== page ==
Treatment of coloured stones to enhance their colour and clarity is a centuries-old practice. However, it appears to have taken on a new dimension in recent years, driven partly by advances in technology. MARIE CHALMERS from the Birmingham Assay Office elucidates.
There are some key technological strides made in recent decades which have enabled more sophisticated treatments to be developed, but the demands of the market and issues in the supply chain have also created the need for antidote technologies which can fish out the offenders.
The ban on imports of Burmese rubies has been in place in the USA since 2008 due to concerns about human rights and employment issues. This has had an impact on the supply of high quality natural rubies, and gemmologists and retailers throughout the world are reporting a particular increase in the number of glass-filled rubies that they are seeing. The beauty of a ruby is all about its rich red colour and flawless clarity. However, natural high quality rubies are increasingly rare and it is accepted that most rubies will undergo heat treatment either when they are in the rough or after polishing, to improve their colour and quality. Treatment with compounds such as borax will heal natural cracks and fissures and significantly improve the overall look of the gemstone. These treatments are stable and do not affect the other physical properties of the stone and they are generally accepted now as common practice.
The trade will always assume that all stones have been treated unless there is a lab report to prove otherwise. An independent report from a reputable gemmological lab authenticating a ruby as being natural and untreated will therefore enhance its value significantly.
Inevitably technology has created new opportunities to both enhance natural stones and create more sophisticated synthetics. The most recent trend is in the proliferation of glass filled rubies which are now commonplace, and in some cases the ‘ruby’ may be more glass than it is ruby. The Assay Office’s Gem Lab is seeing glass-filled rubies every week and in some cases the amount of ruby is actually relatively small.
To a qualified gemmologist a glass-filled ruby is relatively easy to identify as it will have glass bubbles and flashes of blue light when examined under a 10x loupe. The AnchorCert team receives rubies for authentication on a regular basis. On some occasions these are from valuers or retailers who want an independent expert second opinion on a ruby that they suspect is glass filled so that they can value and describe it correctly.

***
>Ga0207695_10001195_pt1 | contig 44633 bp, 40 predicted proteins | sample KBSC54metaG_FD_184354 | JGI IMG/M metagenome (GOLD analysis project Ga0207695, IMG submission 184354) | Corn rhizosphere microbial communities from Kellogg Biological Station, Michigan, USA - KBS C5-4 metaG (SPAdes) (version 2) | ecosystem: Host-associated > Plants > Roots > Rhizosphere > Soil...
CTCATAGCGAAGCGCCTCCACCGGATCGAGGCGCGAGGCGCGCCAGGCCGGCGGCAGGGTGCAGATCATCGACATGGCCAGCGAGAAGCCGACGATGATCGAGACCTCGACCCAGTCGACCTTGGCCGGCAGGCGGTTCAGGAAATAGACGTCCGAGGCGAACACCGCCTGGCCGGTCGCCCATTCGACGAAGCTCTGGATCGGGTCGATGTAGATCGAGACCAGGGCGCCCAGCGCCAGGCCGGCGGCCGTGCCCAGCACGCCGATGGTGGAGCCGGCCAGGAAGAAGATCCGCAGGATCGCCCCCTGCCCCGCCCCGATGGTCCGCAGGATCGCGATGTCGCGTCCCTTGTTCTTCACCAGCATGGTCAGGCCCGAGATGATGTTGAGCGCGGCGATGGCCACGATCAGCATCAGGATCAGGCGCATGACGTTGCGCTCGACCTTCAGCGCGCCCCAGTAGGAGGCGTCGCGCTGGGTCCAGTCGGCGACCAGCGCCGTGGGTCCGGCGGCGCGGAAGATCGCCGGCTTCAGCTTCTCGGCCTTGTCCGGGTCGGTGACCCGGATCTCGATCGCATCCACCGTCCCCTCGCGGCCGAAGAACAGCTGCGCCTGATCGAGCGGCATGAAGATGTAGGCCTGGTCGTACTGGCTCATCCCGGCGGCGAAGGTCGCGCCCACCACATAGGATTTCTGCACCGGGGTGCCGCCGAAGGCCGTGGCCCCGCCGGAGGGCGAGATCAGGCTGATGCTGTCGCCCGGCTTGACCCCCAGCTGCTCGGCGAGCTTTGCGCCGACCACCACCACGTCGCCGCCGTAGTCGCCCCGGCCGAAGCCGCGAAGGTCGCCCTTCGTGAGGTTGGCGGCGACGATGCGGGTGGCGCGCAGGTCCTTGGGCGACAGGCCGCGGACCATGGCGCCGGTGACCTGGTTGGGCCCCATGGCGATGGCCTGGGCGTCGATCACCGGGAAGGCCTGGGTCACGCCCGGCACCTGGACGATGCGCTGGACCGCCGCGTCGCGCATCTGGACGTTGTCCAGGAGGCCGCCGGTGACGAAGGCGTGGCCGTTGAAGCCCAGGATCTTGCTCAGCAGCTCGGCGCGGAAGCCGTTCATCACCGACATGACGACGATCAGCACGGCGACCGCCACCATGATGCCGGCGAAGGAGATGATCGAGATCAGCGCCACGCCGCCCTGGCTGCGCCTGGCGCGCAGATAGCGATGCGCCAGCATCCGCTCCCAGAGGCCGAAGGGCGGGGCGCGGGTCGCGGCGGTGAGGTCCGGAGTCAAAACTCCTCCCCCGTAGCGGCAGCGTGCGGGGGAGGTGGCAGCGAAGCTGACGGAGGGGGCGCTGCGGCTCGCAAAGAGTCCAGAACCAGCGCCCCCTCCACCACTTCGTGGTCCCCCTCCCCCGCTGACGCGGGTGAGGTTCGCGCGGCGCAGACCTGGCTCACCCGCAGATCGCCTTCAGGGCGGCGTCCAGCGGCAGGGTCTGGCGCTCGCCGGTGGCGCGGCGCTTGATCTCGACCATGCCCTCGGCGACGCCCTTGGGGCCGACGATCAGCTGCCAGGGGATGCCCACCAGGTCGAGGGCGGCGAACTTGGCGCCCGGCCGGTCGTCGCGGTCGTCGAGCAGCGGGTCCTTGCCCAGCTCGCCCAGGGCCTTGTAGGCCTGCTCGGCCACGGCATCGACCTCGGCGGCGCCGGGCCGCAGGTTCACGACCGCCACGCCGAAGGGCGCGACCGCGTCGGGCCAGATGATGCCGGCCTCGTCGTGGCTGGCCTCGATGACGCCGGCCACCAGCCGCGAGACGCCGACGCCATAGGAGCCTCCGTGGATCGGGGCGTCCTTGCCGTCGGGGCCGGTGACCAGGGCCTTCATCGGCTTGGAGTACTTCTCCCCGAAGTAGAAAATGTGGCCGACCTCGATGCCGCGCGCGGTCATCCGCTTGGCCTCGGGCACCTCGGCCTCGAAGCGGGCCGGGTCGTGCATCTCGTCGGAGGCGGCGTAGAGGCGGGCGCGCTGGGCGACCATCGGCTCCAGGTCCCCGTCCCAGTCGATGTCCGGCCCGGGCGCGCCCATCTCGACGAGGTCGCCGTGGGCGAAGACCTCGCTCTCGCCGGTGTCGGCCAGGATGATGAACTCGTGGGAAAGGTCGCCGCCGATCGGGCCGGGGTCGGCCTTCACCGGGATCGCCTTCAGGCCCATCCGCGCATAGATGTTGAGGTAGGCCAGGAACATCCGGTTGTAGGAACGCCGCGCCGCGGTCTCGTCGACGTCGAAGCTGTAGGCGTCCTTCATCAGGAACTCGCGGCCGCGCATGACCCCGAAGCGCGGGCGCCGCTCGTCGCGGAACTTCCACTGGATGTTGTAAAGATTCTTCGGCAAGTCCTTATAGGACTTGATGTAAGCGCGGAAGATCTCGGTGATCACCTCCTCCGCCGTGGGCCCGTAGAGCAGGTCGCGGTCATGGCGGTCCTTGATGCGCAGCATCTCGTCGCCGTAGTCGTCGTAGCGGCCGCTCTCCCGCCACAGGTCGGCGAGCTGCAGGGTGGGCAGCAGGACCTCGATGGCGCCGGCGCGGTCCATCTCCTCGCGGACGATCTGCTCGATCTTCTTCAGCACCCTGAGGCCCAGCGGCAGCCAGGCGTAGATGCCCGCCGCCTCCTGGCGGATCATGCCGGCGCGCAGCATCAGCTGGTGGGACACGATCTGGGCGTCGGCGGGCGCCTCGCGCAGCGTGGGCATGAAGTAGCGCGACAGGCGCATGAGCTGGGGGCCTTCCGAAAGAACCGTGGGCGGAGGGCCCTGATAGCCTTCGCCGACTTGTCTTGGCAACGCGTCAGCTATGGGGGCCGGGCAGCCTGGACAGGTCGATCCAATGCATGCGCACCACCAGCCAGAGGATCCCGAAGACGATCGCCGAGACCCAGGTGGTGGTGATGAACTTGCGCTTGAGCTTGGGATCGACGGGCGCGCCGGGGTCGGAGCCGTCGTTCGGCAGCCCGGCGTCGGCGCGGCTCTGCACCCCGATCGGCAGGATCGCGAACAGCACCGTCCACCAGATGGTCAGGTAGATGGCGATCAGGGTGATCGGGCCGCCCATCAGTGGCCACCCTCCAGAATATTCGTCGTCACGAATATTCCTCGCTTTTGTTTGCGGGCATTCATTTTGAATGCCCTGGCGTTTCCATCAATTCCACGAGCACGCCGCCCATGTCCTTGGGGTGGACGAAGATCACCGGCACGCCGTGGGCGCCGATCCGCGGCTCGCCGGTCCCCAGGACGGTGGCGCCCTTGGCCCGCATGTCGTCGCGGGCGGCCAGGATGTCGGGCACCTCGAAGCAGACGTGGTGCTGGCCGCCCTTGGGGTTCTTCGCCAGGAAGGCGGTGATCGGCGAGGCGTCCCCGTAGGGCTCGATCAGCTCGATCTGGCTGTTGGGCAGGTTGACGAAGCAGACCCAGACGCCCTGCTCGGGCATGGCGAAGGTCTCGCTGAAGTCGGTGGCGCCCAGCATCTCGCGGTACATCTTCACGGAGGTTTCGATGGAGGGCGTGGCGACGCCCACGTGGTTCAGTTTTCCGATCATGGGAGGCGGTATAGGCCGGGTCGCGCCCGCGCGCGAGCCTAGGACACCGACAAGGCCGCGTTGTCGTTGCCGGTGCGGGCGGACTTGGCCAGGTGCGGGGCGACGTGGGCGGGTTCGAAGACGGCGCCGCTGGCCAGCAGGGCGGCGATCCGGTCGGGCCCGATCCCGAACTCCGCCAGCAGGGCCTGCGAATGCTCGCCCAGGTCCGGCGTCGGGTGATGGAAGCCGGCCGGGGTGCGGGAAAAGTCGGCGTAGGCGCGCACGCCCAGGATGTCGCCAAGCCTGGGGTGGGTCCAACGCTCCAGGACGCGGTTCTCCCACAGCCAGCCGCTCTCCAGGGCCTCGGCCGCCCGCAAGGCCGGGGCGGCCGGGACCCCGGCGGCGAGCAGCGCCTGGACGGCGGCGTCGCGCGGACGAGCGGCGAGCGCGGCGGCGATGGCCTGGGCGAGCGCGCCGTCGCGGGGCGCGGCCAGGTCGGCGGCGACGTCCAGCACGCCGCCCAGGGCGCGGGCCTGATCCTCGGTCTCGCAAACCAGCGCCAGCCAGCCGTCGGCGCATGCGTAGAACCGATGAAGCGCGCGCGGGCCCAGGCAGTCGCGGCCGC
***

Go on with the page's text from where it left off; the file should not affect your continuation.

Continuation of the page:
There is nothing dishonest about the product itself: the issue is all about disclosure rather than identification. There is a place in the market for glass-filled rubies when disclosed and priced properly, but as with so many treatments, the buyer needs to beware.
A glass filled ruby is clearly not worth the same as a natural one of the same apparent quality. In the past couple of years there have been regular reports of traders at international jewellery shows offering complete ranges of glass-filled rubies without reflecting the treatment either in the description nor in the price - obviously this is a very dishonest practice.
The disclosure of glass filled rubies is not only an issue for retailers of new product. There are reports from America in particular of high quality natural rubies being removed from pieces of antique jewellery and replaced with new glass filled rubies. This creates a challenge for auction houses and, in particular valuers who may be misled by the apparent age of the item and overvalue it significantly if they do not pick up the tell tale signs of glass filling.
However, even a jeweller fully aware of what they are buying needs to be wary as glass–filled rubies have an altered chemical makeup that makes them extremely vulnerable to damage. It is very easy to damage the stone in the course of carrying out normal repair work or cleaning and this can create major problems for the future.
The issue has taxed the Coloured Stone Commission of CIBJO who last year agreed that the Blue Book should be updated to accommodate the nomenclature for glass filled rubies. The Commission finally agreed that those rubies glass-filled whilst still rough, so the material is essentially ruby and glass, should not be described as ruby at all but as ‘manufactured/composite’ material or product. Unfortunately this terminology is never likely to be used commercially but at least CIBJO has declared its position.
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